Ask The Engineers: What Inspired You To Become An Engineer?
Engineers have lots of answers to lots of questions. At Momentum, we figured we should take advantage this fact with Ask the Engineers, in which we ask one question to various folks in the School of Engineering. And readers, if you have a question you’d like to pose to the engineers, please send it our way.
This week’s question: What inspired you to become an engineer?
I come from a family of engineers. My father was a Civil Engineer, designing and constructing bridges, buildings, and ports. My uncle was also a Civil Engineer and a Fellow of ASCE. Of course, like the typical son that I was, I wanted to be nothing like my father. I love water (I am an Aquarius) and as a kid, I loved playing with dirt. So, groundwater hydrology was the natural conclusion of my career path. It is really funny that I ended up pursuing this career within a Civil Engineering sub-specialization and have been a Professor of Civil Engineering since 1997 and the Head of the Department of Civil & Environmental Engineering for the last 6 years.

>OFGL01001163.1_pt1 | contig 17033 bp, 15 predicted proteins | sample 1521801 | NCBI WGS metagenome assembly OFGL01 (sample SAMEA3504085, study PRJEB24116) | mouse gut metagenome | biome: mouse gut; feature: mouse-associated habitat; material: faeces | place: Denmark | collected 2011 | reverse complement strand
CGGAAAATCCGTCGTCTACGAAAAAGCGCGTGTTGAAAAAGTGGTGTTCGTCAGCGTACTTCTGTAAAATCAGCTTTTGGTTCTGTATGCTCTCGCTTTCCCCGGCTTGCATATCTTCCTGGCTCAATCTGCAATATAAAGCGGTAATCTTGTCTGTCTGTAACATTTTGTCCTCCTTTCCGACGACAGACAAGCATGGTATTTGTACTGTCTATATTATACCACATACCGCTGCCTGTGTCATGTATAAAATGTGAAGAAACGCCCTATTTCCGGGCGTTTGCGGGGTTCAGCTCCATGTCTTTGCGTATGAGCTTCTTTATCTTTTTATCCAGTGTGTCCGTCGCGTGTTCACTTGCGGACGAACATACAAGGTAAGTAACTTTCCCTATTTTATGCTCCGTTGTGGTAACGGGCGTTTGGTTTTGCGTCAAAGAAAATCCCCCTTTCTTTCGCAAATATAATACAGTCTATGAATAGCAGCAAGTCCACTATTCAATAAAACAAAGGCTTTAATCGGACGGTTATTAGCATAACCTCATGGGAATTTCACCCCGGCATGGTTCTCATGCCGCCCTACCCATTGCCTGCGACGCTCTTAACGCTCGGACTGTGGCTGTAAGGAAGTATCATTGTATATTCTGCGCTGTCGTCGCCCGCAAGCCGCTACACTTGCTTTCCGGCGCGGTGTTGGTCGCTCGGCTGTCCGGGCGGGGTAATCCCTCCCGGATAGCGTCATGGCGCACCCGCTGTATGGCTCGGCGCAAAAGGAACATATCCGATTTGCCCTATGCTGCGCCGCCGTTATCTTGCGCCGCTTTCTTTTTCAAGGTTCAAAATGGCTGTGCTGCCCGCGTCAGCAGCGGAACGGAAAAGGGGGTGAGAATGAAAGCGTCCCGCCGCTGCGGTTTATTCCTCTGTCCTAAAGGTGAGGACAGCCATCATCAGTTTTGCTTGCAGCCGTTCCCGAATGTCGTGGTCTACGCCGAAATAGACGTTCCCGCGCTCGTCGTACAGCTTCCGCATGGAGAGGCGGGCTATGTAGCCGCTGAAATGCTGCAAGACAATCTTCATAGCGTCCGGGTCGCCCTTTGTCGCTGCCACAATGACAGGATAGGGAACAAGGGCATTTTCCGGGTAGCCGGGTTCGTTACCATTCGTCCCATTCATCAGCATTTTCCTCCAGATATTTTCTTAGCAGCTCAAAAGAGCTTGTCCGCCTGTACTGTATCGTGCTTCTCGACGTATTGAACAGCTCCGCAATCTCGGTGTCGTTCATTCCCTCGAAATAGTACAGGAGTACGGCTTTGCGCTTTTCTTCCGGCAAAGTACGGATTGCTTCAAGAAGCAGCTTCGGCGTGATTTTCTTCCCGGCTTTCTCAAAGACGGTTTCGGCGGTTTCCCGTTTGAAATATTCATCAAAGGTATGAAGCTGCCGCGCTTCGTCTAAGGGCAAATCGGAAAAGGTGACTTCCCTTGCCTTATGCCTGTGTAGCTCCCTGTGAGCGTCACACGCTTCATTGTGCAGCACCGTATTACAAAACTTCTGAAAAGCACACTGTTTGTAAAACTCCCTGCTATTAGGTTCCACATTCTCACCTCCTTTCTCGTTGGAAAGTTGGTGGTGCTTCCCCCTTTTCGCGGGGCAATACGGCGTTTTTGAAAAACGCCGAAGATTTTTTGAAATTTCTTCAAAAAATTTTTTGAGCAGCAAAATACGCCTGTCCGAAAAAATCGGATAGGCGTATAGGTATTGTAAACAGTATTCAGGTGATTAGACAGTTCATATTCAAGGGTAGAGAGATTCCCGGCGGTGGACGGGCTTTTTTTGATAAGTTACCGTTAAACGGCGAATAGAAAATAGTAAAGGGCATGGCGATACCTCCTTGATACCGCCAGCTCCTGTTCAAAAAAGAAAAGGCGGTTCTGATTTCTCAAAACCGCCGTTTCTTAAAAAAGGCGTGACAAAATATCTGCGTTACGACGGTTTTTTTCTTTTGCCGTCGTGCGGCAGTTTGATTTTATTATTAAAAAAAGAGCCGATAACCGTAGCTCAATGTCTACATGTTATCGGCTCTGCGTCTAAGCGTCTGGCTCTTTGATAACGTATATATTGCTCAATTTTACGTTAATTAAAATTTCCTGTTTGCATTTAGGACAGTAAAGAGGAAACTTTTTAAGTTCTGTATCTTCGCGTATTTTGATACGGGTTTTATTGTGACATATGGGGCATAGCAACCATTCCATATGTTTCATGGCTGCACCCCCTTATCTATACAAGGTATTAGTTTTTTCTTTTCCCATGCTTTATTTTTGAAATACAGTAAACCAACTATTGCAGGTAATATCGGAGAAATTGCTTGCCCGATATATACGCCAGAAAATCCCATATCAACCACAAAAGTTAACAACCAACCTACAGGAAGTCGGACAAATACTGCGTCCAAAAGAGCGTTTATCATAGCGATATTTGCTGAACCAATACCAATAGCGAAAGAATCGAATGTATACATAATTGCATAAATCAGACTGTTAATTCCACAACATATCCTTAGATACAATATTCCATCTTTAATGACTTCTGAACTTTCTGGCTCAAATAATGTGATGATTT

Dr. Sangamesh G. Kumbar
Assistant Professor in Biomedical Engineering, Materials Science and Engineering, and the Institute for Regenerative Engineering
Engineering is the embodiment of evaluating ideas on their merits and addressing relevant, challenging real-world problems by designing practical, efficient, and effective solutions. As such, it allows me to delve into significant global problems and approach them in a hands-on manner to design and build appropriate technologies in an effort to constantly address global needs and improve society. As a polymer engineer, my main focus has always been to research, design, and implement polymeric technologies for use in orthopaedic and other relevant clinical settings. My background allows me to make significant contributions to the fields of science and medicine to improve peoples’ quality of life, fulfilling my career-long mission of advancing science for the benefit of mankind.
Got a question for the engineers? Send it to weir@engr.UConn.edu